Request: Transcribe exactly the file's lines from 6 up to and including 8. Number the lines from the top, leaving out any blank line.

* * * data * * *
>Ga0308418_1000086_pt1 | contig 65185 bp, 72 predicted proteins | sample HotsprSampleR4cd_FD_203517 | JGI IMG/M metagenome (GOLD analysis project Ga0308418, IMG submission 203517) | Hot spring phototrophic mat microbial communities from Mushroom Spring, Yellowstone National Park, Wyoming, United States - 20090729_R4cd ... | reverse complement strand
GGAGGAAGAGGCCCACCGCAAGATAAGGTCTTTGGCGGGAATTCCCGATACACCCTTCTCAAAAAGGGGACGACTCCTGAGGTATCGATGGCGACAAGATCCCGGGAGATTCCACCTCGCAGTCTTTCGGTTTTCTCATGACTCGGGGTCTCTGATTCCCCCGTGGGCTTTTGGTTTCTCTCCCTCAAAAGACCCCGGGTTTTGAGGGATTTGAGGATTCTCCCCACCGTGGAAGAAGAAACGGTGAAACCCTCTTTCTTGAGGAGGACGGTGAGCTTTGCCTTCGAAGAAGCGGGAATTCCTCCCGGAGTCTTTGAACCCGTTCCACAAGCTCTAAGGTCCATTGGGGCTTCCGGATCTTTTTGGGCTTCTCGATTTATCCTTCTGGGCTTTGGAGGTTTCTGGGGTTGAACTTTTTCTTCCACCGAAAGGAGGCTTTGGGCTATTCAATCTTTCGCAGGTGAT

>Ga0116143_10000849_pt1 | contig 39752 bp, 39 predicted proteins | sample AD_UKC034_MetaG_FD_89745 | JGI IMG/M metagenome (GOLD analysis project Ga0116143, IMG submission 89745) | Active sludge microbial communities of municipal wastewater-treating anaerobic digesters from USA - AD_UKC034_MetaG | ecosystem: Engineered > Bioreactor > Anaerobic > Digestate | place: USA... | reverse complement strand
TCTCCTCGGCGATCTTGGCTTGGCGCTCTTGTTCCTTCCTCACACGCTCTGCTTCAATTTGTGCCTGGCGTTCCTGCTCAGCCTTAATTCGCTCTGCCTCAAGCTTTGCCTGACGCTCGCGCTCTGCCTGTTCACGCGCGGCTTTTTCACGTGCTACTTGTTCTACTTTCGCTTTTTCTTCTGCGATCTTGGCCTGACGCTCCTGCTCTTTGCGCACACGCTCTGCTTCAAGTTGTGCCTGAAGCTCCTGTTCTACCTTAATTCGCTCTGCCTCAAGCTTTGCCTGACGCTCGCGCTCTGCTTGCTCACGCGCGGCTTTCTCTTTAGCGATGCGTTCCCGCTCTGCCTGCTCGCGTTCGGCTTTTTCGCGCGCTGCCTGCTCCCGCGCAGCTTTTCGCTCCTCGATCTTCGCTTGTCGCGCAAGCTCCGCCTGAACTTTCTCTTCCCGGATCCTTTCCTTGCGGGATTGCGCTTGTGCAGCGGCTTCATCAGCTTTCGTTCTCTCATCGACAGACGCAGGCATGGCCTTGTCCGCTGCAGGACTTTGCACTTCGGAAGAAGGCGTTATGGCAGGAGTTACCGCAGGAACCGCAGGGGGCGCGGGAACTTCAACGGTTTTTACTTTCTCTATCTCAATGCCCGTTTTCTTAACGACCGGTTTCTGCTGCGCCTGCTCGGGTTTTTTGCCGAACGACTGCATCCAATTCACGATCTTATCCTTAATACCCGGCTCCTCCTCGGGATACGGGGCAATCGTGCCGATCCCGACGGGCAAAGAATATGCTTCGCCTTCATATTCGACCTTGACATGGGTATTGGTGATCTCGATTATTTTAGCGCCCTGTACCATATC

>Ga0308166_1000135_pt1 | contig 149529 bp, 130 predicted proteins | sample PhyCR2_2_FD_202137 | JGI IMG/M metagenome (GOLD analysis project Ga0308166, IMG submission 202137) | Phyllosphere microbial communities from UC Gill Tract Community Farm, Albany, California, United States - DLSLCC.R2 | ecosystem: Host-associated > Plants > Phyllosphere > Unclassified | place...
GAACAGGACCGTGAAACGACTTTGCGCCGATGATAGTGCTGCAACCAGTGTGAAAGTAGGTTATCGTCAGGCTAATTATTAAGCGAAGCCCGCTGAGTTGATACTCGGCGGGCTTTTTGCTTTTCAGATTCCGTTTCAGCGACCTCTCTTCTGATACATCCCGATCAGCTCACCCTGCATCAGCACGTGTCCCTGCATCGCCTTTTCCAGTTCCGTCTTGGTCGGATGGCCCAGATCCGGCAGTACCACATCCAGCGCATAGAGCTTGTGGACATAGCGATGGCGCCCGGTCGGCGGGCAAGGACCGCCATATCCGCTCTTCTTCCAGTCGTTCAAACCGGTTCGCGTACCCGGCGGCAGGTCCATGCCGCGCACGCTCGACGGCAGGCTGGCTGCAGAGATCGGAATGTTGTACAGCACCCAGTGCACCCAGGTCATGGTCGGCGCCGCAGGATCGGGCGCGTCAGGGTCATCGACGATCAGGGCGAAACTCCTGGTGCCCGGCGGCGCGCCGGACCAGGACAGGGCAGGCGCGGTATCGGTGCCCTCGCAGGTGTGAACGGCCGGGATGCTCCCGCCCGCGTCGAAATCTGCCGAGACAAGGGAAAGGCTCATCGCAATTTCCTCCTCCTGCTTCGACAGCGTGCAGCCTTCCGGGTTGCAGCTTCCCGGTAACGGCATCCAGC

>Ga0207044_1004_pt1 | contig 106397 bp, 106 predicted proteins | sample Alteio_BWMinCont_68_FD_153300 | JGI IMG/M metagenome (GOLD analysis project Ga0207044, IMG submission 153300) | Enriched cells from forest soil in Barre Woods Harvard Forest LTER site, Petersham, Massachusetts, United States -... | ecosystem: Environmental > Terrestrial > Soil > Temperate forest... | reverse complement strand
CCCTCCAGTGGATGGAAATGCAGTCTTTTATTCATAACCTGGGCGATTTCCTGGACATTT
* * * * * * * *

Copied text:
GAACAGGACCGTGAAACGACTTTGCGCCGATGATAGTGCTGCAACCAGTGTGAAAGTAGGTTATCGTCAGGCTAATTATTAAGCGAAGCCCGCTGAGTTGATACTCGGCGGGCTTTTTGCTTTTCAGATTCCGTTTCAGCGACCTCTCTTCTGATACATCCCGATCAGCTCACCCTGCATCAGCACGTGTCCCTGCATCGCCTTTTCCAGTTCCGTCTTGGTCGGATGGCCCAGATCCGGCAGTACCACATCCAGCGCATAGAGCTTGTGGACATAGCGATGGCGCCCGGTCGGCGGGCAAGGACCGCCATATCCGCTCTTCTTCCAGTCGTTCAAACCGGTTCGCGTACCCGGCGGCAGGTCCATGCCGCGCACGCTCGACGGCAGGCTGGCTGCAGAGATCGGAATGTTGTACAGCACCCAGTGCACCCAGGTCATGGTCGGCGCCGCAGGATCGGGCGCGTCAGGGTCATCGACGATCAGGGCGAAACTCCTGGTGCCCGGCGGCGCGCCGGACCAGGACAGGGCAGGCGCGGTATCGGTGCCCTCGCAGGTGTGAACGGCCGGGATGCTCCCGCCCGCGTCGAAATCTGCCGAGACAAGGGAAAGGCTCATCGCAATTTCCTCCTCCTGCTTCGACAGCGTGCAGCCTTCCGGGTTGCAGCTTCCCGGTAACGGCATCCAGC

>Ga0207044_1004_pt1 | contig 106397 bp, 106 predicted proteins | sample Alteio_BWMinCont_68_FD_153300 | JGI IMG/M metagenome (GOLD analysis project Ga0207044, IMG submission 153300) | Enriched cells from forest soil in Barre Woods Harvard Forest LTER site, Petersham, Massachusetts, United States -... | ecosystem: Environmental > Terrestrial > Soil > Temperate forest... | reverse complement strand
CCCTCCAGTGGATGGAAATGCAGTCTTTTATTCATAACCTGGGCGATTTCCTGGACATTT